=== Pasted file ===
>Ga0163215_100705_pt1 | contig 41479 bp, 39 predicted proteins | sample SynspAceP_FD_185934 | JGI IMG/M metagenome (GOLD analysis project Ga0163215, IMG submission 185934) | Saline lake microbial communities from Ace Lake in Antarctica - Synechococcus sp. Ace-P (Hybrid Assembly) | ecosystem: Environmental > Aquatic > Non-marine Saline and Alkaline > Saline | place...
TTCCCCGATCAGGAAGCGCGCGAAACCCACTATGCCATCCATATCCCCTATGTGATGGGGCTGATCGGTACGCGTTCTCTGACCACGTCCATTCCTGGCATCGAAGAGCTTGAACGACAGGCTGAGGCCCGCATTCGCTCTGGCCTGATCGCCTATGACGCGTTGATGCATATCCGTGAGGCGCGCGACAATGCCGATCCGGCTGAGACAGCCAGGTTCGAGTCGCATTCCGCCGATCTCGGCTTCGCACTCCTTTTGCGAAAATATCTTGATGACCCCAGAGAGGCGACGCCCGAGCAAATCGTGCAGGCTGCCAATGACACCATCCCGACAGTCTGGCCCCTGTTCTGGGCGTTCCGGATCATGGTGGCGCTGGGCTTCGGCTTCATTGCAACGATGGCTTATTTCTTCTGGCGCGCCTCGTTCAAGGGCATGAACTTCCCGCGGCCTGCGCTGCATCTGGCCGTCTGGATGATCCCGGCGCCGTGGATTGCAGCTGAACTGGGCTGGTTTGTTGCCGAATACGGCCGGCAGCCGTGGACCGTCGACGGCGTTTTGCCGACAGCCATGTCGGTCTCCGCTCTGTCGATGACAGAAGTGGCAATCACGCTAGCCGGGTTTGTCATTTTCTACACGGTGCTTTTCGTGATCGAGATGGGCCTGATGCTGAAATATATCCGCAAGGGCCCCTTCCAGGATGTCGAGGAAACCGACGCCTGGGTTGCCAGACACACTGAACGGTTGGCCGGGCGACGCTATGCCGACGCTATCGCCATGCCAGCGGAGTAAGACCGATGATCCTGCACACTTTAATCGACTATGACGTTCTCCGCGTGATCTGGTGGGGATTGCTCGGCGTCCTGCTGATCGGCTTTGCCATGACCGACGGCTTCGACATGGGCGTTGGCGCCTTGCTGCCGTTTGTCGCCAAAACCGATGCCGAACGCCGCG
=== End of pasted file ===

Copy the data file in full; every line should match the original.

>Ga0163215_100705_pt1 | contig 41479 bp, 39 predicted proteins | sample SynspAceP_FD_185934 | JGI IMG/M metagenome (GOLD analysis project Ga0163215, IMG submission 185934) | Saline lake microbial communities from Ace Lake in Antarctica - Synechococcus sp. Ace-P (Hybrid Assembly) | ecosystem: Environmental > Aquatic > Non-marine Saline and Alkaline > Saline | place...
TTCCCCGATCAGGAAGCGCGCGAAACCCACTATGCCATCCATATCCCCTATGTGATGGGGCTGATCGGTACGCGTTCTCTGACCACGTCCATTCCTGGCATCGAAGAGCTTGAACGACAGGCTGAGGCCCGCATTCGCTCTGGCCTGATCGCCTATGACGCGTTGATGCATATCCGTGAGGCGCGCGACAATGCCGATCCGGCTGAGACAGCCAGGTTCGAGTCGCATTCCGCCGATCTCGGCTTCGCACTCCTTTTGCGAAAATATCTTGATGACCCCAGAGAGGCGACGCCCGAGCAAATCGTGCAGGCTGCCAATGACACCATCCCGACAGTCTGGCCCCTGTTCTGGGCGTTCCGGATCATGGTGGCGCTGGGCTTCGGCTTCATTGCAACGATGGCTTATTTCTTCTGGCGCGCCTCGTTCAAGGGCATGAACTTCCCGCGGCCTGCGCTGCATCTGGCCGTCTGGATGATCCCGGCGCCGTGGATTGCAGCTGAACTGGGCTGGTTTGTTGCCGAATACGGCCGGCAGCCGTGGACCGTCGACGGCGTTTTGCCGACAGCCATGTCGGTCTCCGCTCTGTCGATGACAGAAGTGGCAATCACGCTAGCCGGGTTTGTCATTTTCTACACGGTGCTTTTCGTGATCGAGATGGGCCTGATGCTGAAATATATCCGCAAGGGCCCCTTCCAGGATGTCGAGGAAACCGACGCCTGGGTTGCCAGACACACTGAACGGTTGGCCGGGCGACGCTATGCCGACGCTATCGCCATGCCAGCGGAGTAAGACCGATGATCCTGCACACTTTAATCGACTATGACGTTCTCCGCGTGATCTGGTGGGGATTGCTCGGCGTCCTGCTGATCGGCTTTGCCATGACCGACGGCTTCGACATGGGCGTTGGCGCCTTGCTGCCGTTTGTCGCCAAAACCGATGCCGAACGCCGCG